Jot D. Carpenter
Jot D. Carpenter, FASLA, collapsed on February 16, 2000, while arguing the case for the Ohio Practice Act before a committee of the Ohio Legislature. Bringing Ohio's Landscape Architects into the new millennium with a Practice Act appropriate to their skills would have been the fruition of a long held dream that once and for all would have sealed the rank and status of the profession.
Carpenter was rushed to Grant Hospital where he underwent a 3-4 hour operation to find and stop internal bleeding. After the operation, he was in stable condition and returned to ICU.
Jot D. Carpenter, Professor of Landscape Architecture in the Knowlton School of Architecture died early Thursday morning, February 17, 2000 at the age of 61. He is survived by his wife Claire, and sons Jot Jr., Sean and Kevin.
Professor Carpenter served a distinguished twenty-eight year career at The Ohio State University. He was Chair of the Department of Landscape Architecture from 1972 to 1986, and continued to teach full time until his death. His teaching and scholarship interests focused on landscape architectural site planning, history of the profession, and AUTOCAD/GIS applications for site planning and design.
Additionally, Professor Carpenter served as both a professional consultant and volunteer in the National Park Service.
Among his numerous publications is the Handbook of Landscape Architectural Construction (ASLA, 1974), a book recognized as one of the most influential books in the history of landscape architecture. Professor Carpenter has been recognized as a Distinguished Alumnus by both his alma maters: the University of Georgia and The Harvard Graduate School of Design.
Carpenter was a Member and Fellow of the ASLA. He served as President of the professional society from 1978 to 1979 and remained an active participant in the ASLA Task Force on Strategic Planning, ASLA Membership Committee, and the ASLA Nominating Committee. He was given The President's Medal by ASLA in 1982, one of the highest honors bestowed on its members. As a tribute to his work, the ASLA has developed the ASLA Jot Carpenter Prize, which recognizes the work of outstanding university professors in the area of Landscape Architecture. The first recipient, Roy DeBoer of Rutgers University, was honored at the 2000 Annual Meeting held in St. Louis.
For those who had the opportunity to know him, the loss is profound. "Jot had the rare ability to look backward and forward at the same time," said Kathy Fox, FASLA. "He challenged Landscape Architects to move into new technologies while simultaneously researching, documenting, and revering our industry as a profession."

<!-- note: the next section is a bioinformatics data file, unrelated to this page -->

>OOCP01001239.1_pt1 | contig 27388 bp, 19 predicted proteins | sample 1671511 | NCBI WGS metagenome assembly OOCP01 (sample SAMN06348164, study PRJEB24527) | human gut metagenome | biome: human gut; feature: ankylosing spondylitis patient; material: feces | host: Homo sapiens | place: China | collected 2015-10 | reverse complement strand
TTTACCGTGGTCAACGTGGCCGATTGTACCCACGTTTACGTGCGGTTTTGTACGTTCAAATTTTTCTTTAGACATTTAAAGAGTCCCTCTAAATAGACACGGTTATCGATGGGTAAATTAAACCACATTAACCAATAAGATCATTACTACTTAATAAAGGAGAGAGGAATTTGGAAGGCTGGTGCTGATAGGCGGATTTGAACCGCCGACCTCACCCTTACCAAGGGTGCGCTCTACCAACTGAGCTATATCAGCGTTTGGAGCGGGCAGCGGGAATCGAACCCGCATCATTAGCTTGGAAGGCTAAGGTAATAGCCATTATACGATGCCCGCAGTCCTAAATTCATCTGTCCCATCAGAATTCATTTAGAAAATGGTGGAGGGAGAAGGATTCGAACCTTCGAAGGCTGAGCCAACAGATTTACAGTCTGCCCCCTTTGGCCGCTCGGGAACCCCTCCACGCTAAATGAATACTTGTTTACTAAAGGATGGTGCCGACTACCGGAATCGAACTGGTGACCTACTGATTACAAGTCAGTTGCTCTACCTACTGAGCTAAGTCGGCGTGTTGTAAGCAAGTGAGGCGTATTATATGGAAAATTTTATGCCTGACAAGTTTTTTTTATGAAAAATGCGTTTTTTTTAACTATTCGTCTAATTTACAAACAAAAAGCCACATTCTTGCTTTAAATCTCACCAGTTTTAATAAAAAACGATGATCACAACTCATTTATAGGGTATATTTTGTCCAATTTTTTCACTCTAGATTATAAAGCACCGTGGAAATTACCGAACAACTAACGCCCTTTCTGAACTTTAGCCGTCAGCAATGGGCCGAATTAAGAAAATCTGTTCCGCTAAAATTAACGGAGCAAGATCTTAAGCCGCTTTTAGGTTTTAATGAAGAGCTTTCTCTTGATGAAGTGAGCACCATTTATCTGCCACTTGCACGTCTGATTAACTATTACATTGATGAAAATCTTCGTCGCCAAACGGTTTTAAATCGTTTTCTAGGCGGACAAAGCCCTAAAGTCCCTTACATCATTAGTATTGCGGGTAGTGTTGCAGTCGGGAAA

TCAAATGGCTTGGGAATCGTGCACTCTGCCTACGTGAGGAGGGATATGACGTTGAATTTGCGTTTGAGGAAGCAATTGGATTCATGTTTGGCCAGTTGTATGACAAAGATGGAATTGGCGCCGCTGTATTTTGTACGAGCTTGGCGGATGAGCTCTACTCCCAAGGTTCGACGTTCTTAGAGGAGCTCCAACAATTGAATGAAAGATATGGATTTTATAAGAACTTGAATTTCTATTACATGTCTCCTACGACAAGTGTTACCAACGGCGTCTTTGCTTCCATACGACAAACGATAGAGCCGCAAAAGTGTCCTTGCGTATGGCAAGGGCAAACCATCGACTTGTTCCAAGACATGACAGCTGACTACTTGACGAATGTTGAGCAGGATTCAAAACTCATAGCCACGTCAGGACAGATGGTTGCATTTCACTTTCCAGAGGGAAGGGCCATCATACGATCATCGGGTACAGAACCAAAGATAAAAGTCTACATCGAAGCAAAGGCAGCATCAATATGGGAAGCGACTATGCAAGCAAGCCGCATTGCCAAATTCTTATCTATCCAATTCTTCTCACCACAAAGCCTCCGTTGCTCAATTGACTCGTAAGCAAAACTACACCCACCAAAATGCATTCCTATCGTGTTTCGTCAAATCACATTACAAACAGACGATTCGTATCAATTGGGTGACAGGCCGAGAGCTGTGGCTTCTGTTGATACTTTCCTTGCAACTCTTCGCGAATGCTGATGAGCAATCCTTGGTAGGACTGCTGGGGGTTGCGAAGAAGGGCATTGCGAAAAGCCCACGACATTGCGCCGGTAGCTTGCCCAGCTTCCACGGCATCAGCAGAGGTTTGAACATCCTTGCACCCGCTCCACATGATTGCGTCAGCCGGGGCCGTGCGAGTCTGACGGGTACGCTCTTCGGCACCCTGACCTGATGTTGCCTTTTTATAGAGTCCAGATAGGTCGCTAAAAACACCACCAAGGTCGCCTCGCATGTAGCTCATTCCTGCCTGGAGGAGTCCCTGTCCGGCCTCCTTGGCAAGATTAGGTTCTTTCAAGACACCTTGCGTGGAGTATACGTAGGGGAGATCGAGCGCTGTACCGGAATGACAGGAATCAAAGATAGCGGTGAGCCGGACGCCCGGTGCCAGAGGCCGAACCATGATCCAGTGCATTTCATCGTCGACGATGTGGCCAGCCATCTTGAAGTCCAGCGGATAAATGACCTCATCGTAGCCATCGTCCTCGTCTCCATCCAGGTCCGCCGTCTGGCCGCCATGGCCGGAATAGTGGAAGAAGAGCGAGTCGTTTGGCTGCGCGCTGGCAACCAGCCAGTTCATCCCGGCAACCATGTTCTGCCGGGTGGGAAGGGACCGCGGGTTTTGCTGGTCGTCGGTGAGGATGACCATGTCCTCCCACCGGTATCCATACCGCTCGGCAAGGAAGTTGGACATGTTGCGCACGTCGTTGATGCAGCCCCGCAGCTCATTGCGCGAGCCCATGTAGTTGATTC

I consider Jot D. Carpenter the best professor and mentor I ever had. Jot was a great professor who really and truly pushed his students to be the best they could be and really wanted them to succeed in the profession. Jot always made it clear- whatever help we needed he would be there.
When my perspective employer called Jot for a reference - he was away on vacation for an extended period. Jot got the message on vacation and called back immediately to respond. I was very impressed by Jot calling back so quickly on vacation and so was my employer. I go the job! I was also very impressed with the time Jot spent with me in writing a letter in hope of getting into Graduate School. He really was someone who went above and beyond to help others succeed in the profession.
Jot was a monumental force in my professional life ... someone who always drew me up short when I was unconsciously searching for easy answers. I encountered him first (after knowing about him for years in name only) as part of ASLA's Strategic planning sessions during the mid-90's when I was a chapter president. His warmly human, but always probing approach to trying to determine what the future held for the discipline of Landscape Architecture has always made me smile ... and strive to live up to his expectations. It is so sobering to know that death claimed him before any of us had the chance to have all of the conversations that we wanted to have with him ... and something to think about in all of our future interactions with one another. Think deep and long, and talk fast.
Becca Hanson, FASLA
The Portico Group